TAGBILARAN CITY, Bohol, October 17, (PIA) –In an attempt for a win-win solution to the stand-off on motorized boat registrations, due to a government policy to assure maritime communications, the Philippine Coast Guard (PCG) hints an amendment of the law could solve the problem.
This too, as the country’s Maritime Authority (MARINA) asserts the need for the registration of all motorized boats used for transportation across the country’s island destinations.
MARINA is the agency mandated to oversee and regulate the registration and safe operation of ships plying domestic and international port of destinations.
Now, as the government demands that boats carrying passengers to any offshore destination in the country would have a radio communications installed, the same regulation applies to motorized bancas carrying tourists to dolphin and whale watching tours, dive tours or island hopping activities in Bohol.
And just as MARINA Memorandum Circular MC No. 4-09-88 says no passenger or cargo vessel shall attempt to leave any Philippine port without the prescribed radio installation on board, the problem is that boat operators insist that other than the logical permits and certifications demanded, radio installation is allegedly impractical.
“It is expensive, impractical and bulky compared to a the easily available mobile phone technology,” assert boat owners who see that a radio installation on a boat also needs a National Telecommunications Commission franchise.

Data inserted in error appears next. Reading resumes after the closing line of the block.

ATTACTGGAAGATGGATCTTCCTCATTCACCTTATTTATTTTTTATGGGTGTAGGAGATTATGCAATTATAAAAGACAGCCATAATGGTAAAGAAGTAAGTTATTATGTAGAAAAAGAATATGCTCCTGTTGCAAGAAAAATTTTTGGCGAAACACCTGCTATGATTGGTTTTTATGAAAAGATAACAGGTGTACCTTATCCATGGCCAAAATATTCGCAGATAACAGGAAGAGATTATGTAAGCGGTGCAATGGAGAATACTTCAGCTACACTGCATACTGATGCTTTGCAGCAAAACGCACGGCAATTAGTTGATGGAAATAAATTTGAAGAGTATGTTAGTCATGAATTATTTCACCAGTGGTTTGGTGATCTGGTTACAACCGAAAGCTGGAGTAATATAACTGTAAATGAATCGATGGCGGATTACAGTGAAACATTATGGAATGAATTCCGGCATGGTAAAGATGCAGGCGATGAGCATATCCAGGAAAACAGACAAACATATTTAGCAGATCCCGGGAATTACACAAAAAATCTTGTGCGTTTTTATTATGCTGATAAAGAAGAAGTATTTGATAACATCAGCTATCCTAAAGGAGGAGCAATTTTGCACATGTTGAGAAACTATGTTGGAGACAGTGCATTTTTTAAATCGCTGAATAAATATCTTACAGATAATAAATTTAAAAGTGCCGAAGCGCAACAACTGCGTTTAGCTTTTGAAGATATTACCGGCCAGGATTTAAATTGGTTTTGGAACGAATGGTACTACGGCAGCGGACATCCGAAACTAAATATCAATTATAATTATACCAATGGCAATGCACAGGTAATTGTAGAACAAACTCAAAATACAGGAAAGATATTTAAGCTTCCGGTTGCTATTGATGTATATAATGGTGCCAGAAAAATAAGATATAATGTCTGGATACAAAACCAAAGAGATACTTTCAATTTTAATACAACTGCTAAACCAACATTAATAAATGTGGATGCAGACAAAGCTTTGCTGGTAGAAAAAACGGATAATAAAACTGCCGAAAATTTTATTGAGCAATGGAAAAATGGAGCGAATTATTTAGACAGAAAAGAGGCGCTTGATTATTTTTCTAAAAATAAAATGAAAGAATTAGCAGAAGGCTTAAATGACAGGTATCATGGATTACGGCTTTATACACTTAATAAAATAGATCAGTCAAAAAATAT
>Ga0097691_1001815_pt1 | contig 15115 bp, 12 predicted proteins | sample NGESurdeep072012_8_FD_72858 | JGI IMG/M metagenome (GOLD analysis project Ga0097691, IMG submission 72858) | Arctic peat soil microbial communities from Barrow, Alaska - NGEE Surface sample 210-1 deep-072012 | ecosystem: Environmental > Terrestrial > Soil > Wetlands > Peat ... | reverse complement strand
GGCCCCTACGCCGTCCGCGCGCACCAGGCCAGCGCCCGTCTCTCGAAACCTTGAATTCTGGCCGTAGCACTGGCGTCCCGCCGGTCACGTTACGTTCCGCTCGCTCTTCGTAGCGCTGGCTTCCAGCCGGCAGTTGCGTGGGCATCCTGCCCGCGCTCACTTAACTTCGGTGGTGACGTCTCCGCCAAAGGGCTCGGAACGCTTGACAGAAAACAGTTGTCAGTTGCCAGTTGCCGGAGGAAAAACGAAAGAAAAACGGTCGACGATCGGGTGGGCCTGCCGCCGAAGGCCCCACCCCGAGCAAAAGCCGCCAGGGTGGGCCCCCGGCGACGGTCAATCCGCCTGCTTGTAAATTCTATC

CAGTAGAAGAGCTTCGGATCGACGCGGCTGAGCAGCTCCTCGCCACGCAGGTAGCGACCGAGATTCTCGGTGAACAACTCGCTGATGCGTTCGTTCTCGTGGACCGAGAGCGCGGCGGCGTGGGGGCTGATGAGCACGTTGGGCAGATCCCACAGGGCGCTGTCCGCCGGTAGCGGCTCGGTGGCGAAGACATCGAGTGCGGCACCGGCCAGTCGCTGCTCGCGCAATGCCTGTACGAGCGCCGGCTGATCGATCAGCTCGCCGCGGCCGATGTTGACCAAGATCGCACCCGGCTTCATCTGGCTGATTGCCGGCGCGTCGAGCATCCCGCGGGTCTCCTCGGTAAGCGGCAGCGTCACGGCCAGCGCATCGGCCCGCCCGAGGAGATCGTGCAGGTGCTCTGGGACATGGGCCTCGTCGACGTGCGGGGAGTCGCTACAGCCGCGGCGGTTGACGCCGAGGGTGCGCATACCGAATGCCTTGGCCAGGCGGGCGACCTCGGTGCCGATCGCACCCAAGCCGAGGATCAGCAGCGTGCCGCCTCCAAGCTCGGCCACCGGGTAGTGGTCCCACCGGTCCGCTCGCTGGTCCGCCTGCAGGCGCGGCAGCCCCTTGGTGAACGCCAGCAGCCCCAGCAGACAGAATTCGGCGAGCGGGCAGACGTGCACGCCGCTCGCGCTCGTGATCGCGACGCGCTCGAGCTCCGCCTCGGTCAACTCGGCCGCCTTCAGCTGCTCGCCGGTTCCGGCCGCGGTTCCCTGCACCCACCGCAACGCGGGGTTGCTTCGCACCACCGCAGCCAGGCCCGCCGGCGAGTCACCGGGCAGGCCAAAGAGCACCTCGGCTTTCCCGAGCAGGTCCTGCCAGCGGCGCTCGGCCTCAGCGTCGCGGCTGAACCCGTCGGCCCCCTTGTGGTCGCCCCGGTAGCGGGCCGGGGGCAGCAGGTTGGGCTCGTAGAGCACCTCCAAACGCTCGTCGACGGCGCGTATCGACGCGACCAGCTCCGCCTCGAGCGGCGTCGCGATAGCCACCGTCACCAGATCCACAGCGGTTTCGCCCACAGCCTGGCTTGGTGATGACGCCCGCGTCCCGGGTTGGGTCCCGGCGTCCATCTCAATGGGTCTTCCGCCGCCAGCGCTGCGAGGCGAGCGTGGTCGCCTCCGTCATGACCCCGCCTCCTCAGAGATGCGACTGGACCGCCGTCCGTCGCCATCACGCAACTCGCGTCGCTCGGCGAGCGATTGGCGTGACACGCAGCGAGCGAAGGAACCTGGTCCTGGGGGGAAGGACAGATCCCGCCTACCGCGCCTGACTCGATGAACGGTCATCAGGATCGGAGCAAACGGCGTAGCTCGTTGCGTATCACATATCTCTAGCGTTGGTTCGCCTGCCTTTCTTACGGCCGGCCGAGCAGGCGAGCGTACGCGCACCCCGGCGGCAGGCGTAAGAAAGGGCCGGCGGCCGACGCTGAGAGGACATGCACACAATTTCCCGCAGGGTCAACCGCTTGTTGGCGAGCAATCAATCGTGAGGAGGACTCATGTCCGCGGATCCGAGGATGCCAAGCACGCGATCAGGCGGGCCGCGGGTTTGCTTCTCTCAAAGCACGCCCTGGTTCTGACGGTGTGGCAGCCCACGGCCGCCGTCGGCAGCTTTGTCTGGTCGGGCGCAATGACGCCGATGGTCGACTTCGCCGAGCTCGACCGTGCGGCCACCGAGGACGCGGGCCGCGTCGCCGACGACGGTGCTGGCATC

“We are just fishers who pick up tourists on island tours as an alternative livelihood, we can’t afford the radio requirement” a boat operator from Pamilacan Island in Baclayon argued.
For this, Tagbilaran Coast Guard Station Commander Lieutenant Junior grade Robinson Madriaga suggests, organize and come up with a position paper proposing an amendment to the law.”
Speaking over at Kapihan sa PIA Thursday, the PCG head seid he has been reminding his substation commanders to tell small boats owners, unregistered because of the MARINA standoff, to at least put up a semblance of communications system with the coast guard using mobile systems.
The instruction also states that boat captains need to contact the PCG upon leaving port and upon coming in, details a PCG who is assigned in Panglao substation.
On this, PCG thinks there is something the government and the boat operators can agree on the problem.
“Without radio communications installed in their boat however, it could be difficult to get to the boat in times of distress, and directing search and rescue teams could be hard,” MARINA said.
The NTC, the sole body which exercises jurisdiction over the all telecommunications services in the country, said they are demanding maritime radio communications for the assurance of safety and security of boats while at high seas or off port.
NTC says boats with bay and river operation should have a VHF radio with capability on 156.8/156.6/156.3 MHz while those with coastwise operation use an SSB with capability on 2182/4125/6215.5 KHz or a VHF radio with capability on 156.8/156.6/156.3 MHz
Now in Bohol, almost a hundred boat operators in Panglao alone, are struggling with the requirements: mandatory installation of Navigational Telex (NAVtex) and Emergency Positioning Indicating Radio Beacons EPIRB, as per MC No.01-01-02.
A NavTelex is an international, automated system for instantly distributing maritime navigational warnings, weather forecasts and warnings, search and rescue notices and similar information to ships, according to the MARINA.
On the other hand, a EPIRB is an earth station in the mobile-satellite service, the emissions of which are intended to facilitate search and rescue operations.
Both radio equipment however, need to be approved by the NTC. (PIABohol/RAC)